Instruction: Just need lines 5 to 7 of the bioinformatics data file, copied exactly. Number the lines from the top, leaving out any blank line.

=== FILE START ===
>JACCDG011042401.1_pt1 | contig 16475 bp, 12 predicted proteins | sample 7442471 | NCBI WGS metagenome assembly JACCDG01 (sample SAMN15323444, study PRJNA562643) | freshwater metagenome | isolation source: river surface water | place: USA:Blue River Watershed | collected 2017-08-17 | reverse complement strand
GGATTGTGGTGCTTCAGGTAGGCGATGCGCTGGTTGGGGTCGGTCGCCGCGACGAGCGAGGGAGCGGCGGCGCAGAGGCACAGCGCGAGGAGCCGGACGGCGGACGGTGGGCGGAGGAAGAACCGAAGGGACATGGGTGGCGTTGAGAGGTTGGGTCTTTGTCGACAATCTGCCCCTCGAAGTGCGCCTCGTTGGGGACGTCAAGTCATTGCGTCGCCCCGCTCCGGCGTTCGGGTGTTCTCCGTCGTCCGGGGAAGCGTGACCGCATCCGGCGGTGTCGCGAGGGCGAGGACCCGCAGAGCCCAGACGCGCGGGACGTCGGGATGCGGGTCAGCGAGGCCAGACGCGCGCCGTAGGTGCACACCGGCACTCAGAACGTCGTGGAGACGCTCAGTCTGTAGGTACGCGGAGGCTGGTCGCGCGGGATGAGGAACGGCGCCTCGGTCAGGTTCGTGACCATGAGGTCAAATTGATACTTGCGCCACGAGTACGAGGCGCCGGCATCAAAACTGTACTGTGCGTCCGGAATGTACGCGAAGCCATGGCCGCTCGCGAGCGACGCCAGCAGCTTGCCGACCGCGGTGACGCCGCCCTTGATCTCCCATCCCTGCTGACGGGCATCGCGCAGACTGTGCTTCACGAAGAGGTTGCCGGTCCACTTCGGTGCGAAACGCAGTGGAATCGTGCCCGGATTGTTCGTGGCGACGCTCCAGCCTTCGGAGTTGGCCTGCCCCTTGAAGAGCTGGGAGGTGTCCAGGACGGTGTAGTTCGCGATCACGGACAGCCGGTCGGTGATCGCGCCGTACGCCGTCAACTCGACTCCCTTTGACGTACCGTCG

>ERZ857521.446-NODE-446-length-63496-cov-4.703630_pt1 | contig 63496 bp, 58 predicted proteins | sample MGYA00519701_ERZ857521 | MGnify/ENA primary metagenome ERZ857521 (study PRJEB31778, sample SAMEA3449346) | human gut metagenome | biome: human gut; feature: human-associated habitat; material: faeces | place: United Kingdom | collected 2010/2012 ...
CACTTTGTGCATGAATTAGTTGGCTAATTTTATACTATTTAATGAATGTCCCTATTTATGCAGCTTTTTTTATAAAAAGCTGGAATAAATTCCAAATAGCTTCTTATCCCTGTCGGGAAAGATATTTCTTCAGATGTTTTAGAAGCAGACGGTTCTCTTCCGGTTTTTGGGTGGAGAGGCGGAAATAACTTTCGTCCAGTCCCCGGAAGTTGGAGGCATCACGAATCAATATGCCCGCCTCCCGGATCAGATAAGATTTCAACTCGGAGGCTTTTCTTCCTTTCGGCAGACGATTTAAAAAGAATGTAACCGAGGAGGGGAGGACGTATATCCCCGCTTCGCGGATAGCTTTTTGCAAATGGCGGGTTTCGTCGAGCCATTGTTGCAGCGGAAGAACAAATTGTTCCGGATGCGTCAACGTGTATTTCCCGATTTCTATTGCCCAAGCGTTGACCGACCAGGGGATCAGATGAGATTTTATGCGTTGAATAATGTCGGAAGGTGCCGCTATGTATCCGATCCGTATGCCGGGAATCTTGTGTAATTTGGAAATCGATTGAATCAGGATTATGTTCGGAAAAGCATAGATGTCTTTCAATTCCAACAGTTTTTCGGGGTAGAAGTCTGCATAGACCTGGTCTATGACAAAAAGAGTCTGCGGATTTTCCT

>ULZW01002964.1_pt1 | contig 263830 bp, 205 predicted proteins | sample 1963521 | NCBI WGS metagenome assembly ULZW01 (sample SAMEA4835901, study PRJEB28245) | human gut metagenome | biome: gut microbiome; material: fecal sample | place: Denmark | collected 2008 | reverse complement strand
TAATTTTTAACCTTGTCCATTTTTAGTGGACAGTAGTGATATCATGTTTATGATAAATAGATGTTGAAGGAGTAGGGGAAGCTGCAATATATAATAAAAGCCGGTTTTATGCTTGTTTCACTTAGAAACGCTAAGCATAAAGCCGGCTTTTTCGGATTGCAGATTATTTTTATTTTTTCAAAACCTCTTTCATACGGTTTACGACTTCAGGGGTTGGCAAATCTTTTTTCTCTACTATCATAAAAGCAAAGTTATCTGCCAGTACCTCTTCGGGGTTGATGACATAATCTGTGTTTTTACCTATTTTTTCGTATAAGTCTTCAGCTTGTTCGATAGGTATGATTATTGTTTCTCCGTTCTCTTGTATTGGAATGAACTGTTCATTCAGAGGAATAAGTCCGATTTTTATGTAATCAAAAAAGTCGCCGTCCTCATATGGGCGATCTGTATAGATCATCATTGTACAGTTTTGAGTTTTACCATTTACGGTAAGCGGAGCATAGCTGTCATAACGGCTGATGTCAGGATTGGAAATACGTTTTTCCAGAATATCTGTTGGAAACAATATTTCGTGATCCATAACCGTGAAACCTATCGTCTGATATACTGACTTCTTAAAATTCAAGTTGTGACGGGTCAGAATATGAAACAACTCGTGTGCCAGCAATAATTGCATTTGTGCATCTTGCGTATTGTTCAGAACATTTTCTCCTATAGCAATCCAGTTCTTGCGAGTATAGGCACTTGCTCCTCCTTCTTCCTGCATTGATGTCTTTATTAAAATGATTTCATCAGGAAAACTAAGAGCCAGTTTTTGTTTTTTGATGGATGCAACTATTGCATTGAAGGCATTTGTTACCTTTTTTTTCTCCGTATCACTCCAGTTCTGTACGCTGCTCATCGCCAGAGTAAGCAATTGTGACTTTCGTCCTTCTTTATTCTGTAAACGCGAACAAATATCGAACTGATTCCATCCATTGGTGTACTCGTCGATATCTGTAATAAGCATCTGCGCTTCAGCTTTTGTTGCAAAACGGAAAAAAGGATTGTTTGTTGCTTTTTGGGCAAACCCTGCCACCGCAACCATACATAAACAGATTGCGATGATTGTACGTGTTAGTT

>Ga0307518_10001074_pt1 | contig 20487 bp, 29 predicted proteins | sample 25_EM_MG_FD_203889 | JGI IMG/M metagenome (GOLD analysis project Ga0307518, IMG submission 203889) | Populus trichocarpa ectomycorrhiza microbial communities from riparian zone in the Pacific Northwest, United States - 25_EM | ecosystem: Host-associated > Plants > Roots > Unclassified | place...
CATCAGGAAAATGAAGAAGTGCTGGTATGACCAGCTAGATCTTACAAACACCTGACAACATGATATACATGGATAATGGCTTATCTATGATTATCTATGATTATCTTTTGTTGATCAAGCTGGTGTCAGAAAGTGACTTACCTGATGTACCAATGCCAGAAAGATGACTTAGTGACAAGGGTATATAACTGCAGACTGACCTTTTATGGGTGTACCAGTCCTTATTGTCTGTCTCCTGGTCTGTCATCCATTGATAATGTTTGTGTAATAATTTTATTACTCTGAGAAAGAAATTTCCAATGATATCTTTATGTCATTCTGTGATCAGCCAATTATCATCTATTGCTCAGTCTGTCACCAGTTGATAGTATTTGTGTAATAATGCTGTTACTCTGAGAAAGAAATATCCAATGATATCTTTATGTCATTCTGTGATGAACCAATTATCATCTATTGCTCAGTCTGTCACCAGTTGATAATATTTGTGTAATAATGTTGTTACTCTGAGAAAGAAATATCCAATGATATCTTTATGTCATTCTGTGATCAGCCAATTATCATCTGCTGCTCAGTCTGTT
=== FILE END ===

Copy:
>ULZW01002964.1_pt1 | contig 263830 bp, 205 predicted proteins | sample 1963521 | NCBI WGS metagenome assembly ULZW01 (sample SAMEA4835901, study PRJEB28245) | human gut metagenome | biome: gut microbiome; material: fecal sample | place: Denmark | collected 2008 | reverse complement strand
TAATTTTTAACCTTGTCCATTTTTAGTGGACAGTAGTGATATCATGTTTATGATAAATAGATGTTGAAGGAGTAGGGGAAGCTGCAATATATAATAAAAGCCGGTTTTATGCTTGTTTCACTTAGAAACGCTAAGCATAAAGCCGGCTTTTTCGGATTGCAGATTATTTTTATTTTTTCAAAACCTCTTTCATACGGTTTACGACTTCAGGGGTTGGCAAATCTTTTTTCTCTACTATCATAAAAGCAAAGTTATCTGCCAGTACCTCTTCGGGGTTGATGACATAATCTGTGTTTTTACCTATTTTTTCGTATAAGTCTTCAGCTTGTTCGATAGGTATGATTATTGTTTCTCCGTTCTCTTGTATTGGAATGAACTGTTCATTCAGAGGAATAAGTCCGATTTTTATGTAATCAAAAAAGTCGCCGTCCTCATATGGGCGATCTGTATAGATCATCATTGTACAGTTTTGAGTTTTACCATTTACGGTAAGCGGAGCATAGCTGTCATAACGGCTGATGTCAGGATTGGAAATACGTTTTTCCAGAATATCTGTTGGAAACAATATTTCGTGATCCATAACCGTGAAACCTATCGTCTGATATACTGACTTCTTAAAATTCAAGTTGTGACGGGTCAGAATATGAAACAACTCGTGTGCCAGCAATAATTGCATTTGTGCATCTTGCGTATTGTTCAGAACATTTTCTCCTATAGCAATCCAGTTCTTGCGAGTATAGGCACTTGCTCCTCCTTCTTCCTGCATTGATGTCTTTATTAAAATGATTTCATCAGGAAAACTAAGAGCCAGTTTTTGTTTTTTGATGGATGCAACTATTGCATTGAAGGCATTTGTTACCTTTTTTTTCTCCGTATCACTCCAGTTCTGTACGCTGCTCATCGCCAGAGTAAGCAATTGTGACTTTCGTCCTTCTTTATTCTGTAAACGCGAACAAATATCGAACTGATTCCATCCATTGGTGTACTCGTCGATATCTGTAATAAGCATCTGCGCTTCAGCTTTTGTTGCAAAACGGAAAAAAGGATTGTTTGTTGCTTTTTGGGCAAACCCTGCCACCGCAACCATACATAAACAGATTGCGATGATTGTACGTGTTAGTT

>Ga0307518_10001074_pt1 | contig 20487 bp, 29 predicted proteins | sample 25_EM_MG_FD_203889 | JGI IMG/M metagenome (GOLD analysis project Ga0307518, IMG submission 203889) | Populus trichocarpa ectomycorrhiza microbial communities from riparian zone in the Pacific Northwest, United States - 25_EM | ecosystem: Host-associated > Plants > Roots > Unclassified | place...